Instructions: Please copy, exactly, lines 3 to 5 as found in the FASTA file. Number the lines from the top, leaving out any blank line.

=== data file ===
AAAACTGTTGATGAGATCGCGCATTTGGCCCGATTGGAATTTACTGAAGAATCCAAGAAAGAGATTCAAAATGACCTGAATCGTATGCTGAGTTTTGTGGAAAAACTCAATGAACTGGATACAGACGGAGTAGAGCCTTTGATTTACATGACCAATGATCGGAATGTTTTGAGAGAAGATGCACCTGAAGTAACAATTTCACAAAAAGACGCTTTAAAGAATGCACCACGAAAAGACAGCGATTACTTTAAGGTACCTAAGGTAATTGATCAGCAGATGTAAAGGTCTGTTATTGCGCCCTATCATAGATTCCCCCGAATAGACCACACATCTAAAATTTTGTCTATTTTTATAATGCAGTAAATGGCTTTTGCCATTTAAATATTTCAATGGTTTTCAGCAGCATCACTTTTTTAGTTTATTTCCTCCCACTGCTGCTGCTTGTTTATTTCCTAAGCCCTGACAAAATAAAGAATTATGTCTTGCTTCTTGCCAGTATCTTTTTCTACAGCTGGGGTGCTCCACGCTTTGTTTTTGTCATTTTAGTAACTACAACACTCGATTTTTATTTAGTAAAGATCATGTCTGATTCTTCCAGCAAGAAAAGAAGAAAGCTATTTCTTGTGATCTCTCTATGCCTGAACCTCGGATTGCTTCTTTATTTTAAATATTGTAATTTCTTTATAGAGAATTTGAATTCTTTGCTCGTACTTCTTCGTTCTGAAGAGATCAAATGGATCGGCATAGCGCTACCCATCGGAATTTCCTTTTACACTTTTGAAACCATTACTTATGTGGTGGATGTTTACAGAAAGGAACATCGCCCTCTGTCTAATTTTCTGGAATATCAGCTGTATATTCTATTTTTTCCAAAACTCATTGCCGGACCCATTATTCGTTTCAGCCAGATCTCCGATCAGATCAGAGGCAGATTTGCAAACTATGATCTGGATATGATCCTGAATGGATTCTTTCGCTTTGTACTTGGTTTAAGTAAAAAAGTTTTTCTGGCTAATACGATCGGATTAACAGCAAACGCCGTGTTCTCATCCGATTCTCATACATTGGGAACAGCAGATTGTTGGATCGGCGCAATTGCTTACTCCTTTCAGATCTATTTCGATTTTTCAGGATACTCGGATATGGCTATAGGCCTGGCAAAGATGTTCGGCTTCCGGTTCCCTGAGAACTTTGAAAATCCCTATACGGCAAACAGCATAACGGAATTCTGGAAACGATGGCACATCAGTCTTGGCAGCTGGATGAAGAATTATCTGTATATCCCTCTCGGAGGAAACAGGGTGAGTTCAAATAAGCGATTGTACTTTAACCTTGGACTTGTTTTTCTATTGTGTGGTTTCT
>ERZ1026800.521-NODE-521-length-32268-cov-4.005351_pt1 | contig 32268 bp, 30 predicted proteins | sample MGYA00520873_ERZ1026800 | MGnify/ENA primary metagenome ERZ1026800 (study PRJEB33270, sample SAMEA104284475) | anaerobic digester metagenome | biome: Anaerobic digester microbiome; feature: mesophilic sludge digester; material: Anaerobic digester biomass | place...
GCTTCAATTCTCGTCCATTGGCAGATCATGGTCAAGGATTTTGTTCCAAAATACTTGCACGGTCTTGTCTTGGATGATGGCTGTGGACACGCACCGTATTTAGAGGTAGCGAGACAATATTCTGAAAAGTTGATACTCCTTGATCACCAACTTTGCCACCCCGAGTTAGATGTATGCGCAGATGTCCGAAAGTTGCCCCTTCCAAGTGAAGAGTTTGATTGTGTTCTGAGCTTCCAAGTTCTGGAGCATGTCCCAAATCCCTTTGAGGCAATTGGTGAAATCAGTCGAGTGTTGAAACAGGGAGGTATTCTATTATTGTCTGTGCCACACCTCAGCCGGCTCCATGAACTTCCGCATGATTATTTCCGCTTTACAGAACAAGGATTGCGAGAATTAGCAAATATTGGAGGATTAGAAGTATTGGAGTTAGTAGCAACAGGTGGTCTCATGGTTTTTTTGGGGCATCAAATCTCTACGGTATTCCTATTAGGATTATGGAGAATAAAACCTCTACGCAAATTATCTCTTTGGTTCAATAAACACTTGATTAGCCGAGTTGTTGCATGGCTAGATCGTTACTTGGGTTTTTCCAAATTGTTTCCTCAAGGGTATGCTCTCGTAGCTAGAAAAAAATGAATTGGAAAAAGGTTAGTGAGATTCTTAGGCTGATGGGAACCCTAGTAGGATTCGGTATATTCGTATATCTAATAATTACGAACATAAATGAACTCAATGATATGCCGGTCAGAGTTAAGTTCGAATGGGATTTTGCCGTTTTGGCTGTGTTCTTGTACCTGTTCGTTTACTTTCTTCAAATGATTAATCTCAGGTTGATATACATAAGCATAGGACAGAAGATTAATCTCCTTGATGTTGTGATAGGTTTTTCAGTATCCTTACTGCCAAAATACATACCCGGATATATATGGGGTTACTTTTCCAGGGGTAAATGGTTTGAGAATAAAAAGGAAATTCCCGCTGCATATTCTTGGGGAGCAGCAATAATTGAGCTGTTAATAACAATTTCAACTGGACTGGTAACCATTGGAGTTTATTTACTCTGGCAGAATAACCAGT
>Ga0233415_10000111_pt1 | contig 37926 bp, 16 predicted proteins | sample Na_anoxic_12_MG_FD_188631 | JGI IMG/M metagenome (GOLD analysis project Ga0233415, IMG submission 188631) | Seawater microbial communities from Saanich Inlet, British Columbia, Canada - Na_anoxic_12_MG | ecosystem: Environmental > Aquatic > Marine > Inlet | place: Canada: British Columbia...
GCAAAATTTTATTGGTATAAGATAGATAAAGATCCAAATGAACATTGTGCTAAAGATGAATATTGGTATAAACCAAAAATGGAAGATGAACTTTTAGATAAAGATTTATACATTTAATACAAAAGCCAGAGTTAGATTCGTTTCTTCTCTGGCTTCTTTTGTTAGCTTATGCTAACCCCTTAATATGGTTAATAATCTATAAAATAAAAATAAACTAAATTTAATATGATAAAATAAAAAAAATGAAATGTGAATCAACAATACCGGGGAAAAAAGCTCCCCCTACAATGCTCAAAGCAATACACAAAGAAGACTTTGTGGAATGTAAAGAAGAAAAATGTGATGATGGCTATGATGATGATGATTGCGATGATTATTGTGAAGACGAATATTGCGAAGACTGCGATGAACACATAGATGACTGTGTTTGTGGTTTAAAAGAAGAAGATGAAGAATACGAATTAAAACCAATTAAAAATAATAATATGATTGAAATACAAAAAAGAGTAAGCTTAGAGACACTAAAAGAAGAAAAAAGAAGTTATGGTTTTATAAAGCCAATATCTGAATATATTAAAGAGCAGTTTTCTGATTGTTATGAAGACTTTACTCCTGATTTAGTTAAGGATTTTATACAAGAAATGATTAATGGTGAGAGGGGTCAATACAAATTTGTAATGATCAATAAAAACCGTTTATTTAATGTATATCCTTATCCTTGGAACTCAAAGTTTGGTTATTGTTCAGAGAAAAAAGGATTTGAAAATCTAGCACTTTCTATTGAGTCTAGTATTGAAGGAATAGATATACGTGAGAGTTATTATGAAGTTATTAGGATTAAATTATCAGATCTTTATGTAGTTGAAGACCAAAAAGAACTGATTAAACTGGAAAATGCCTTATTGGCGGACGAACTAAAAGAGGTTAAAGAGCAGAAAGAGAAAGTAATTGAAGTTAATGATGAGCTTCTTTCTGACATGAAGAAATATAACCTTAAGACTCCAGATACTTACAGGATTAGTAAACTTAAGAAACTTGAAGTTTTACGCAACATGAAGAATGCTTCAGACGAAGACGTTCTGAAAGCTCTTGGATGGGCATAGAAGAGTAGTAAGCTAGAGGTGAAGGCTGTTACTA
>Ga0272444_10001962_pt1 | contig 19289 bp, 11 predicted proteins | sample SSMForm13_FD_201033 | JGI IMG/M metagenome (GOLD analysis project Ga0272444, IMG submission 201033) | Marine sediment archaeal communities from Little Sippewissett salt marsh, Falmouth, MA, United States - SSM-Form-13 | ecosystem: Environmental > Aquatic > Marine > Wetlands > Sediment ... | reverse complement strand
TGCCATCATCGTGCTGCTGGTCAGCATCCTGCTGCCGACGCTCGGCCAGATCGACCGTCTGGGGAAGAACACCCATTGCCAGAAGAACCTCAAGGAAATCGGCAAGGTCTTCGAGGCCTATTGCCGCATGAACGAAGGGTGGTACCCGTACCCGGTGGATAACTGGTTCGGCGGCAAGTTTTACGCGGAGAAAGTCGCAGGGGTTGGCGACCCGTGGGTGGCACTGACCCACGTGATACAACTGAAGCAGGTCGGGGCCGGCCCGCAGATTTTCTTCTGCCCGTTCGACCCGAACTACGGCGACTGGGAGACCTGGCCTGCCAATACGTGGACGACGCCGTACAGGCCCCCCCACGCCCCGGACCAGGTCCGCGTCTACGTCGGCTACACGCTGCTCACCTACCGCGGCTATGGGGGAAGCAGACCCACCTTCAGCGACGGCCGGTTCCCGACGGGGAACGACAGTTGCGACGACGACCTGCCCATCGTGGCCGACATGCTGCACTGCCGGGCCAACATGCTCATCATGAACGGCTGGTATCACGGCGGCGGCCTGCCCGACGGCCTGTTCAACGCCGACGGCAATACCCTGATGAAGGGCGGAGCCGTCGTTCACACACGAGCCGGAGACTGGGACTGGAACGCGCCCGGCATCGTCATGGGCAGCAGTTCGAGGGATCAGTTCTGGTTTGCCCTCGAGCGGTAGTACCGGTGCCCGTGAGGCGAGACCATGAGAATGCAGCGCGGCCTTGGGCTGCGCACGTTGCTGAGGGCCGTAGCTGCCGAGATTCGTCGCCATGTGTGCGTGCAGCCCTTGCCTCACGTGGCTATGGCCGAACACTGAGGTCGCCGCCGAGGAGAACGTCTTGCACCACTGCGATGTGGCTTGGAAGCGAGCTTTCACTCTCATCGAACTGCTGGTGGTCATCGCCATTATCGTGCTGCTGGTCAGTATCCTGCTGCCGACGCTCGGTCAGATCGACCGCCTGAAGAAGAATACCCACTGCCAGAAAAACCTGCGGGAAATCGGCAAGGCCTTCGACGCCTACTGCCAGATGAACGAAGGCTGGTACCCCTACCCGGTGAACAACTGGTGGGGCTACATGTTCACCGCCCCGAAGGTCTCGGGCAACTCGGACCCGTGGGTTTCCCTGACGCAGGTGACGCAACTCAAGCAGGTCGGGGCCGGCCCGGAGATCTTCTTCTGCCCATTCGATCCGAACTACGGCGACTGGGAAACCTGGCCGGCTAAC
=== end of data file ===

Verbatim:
GCTTCAATTCTCGTCCATTGGCAGATCATGGTCAAGGATTTTGTTCCAAAATACTTGCACGGTCTTGTCTTGGATGATGGCTGTGGACACGCACCGTATTTAGAGGTAGCGAGACAATATTCTGAAAAGTTGATACTCCTTGATCACCAACTTTGCCACCCCGAGTTAGATGTATGCGCAGATGTCCGAAAGTTGCCCCTTCCAAGTGAAGAGTTTGATTGTGTTCTGAGCTTCCAAGTTCTGGAGCATGTCCCAAATCCCTTTGAGGCAATTGGTGAAATCAGTCGAGTGTTGAAACAGGGAGGTATTCTATTATTGTCTGTGCCACACCTCAGCCGGCTCCATGAACTTCCGCATGATTATTTCCGCTTTACAGAACAAGGATTGCGAGAATTAGCAAATATTGGAGGATTAGAAGTATTGGAGTTAGTAGCAACAGGTGGTCTCATGGTTTTTTTGGGGCATCAAATCTCTACGGTATTCCTATTAGGATTATGGAGAATAAAACCTCTACGCAAATTATCTCTTTGGTTCAATAAACACTTGATTAGCCGAGTTGTTGCATGGCTAGATCGTTACTTGGGTTTTTCCAAATTGTTTCCTCAAGGGTATGCTCTCGTAGCTAGAAAAAAATGAATTGGAAAAAGGTTAGTGAGATTCTTAGGCTGATGGGAACCCTAGTAGGATTCGGTATATTCGTATATCTAATAATTACGAACATAAATGAACTCAATGATATGCCGGTCAGAGTTAAGTTCGAATGGGATTTTGCCGTTTTGGCTGTGTTCTTGTACCTGTTCGTTTACTTTCTTCAAATGATTAATCTCAGGTTGATATACATAAGCATAGGACAGAAGATTAATCTCCTTGATGTTGTGATAGGTTTTTCAGTATCCTTACTGCCAAAATACATACCCGGATATATATGGGGTTACTTTTCCAGGGGTAAATGGTTTGAGAATAAAAAGGAAATTCCCGCTGCATATTCTTGGGGAGCAGCAATAATTGAGCTGTTAATAACAATTTCAACTGGACTGGTAACCATTGGAGTTTATTTACTCTGGCAGAATAACCAGT
>Ga0233415_10000111_pt1 | contig 37926 bp, 16 predicted proteins | sample Na_anoxic_12_MG_FD_188631 | JGI IMG/M metagenome (GOLD analysis project Ga0233415, IMG submission 188631) | Seawater microbial communities from Saanich Inlet, British Columbia, Canada - Na_anoxic_12_MG | ecosystem: Environmental > Aquatic > Marine > Inlet | place: Canada: British Columbia...
GCAAAATTTTATTGGTATAAGATAGATAAAGATCCAAATGAACATTGTGCTAAAGATGAATATTGGTATAAACCAAAAATGGAAGATGAACTTTTAGATAAAGATTTATACATTTAATACAAAAGCCAGAGTTAGATTCGTTTCTTCTCTGGCTTCTTTTGTTAGCTTATGCTAACCCCTTAATATGGTTAATAATCTATAAAATAAAAATAAACTAAATTTAATATGATAAAATAAAAAAAATGAAATGTGAATCAACAATACCGGGGAAAAAAGCTCCCCCTACAATGCTCAAAGCAATACACAAAGAAGACTTTGTGGAATGTAAAGAAGAAAAATGTGATGATGGCTATGATGATGATGATTGCGATGATTATTGTGAAGACGAATATTGCGAAGACTGCGATGAACACATAGATGACTGTGTTTGTGGTTTAAAAGAAGAAGATGAAGAATACGAATTAAAACCAATTAAAAATAATAATATGATTGAAATACAAAAAAGAGTAAGCTTAGAGACACTAAAAGAAGAAAAAAGAAGTTATGGTTTTATAAAGCCAATATCTGAATATATTAAAGAGCAGTTTTCTGATTGTTATGAAGACTTTACTCCTGATTTAGTTAAGGATTTTATACAAGAAATGATTAATGGTGAGAGGGGTCAATACAAATTTGTAATGATCAATAAAAACCGTTTATTTAATGTATATCCTTATCCTTGGAACTCAAAGTTTGGTTATTGTTCAGAGAAAAAAGGATTTGAAAATCTAGCACTTTCTATTGAGTCTAGTATTGAAGGAATAGATATACGTGAGAGTTATTATGAAGTTATTAGGATTAAATTATCAGATCTTTATGTAGTTGAAGACCAAAAAGAACTGATTAAACTGGAAAATGCCTTATTGGCGGACGAACTAAAAGAGGTTAAAGAGCAGAAAGAGAAAGTAATTGAAGTTAATGATGAGCTTCTTTCTGACATGAAGAAATATAACCTTAAGACTCCAGATACTTACAGGATTAGTAAACTTAAGAAACTTGAAGTTTTACGCAACATGAAGAATGCTTCAGACGAAGACGTTCTGAAAGCTCTTGGATGGGCATAGAAGAGTAGTAAGCTAGAGGTGAAGGCTGTTACTA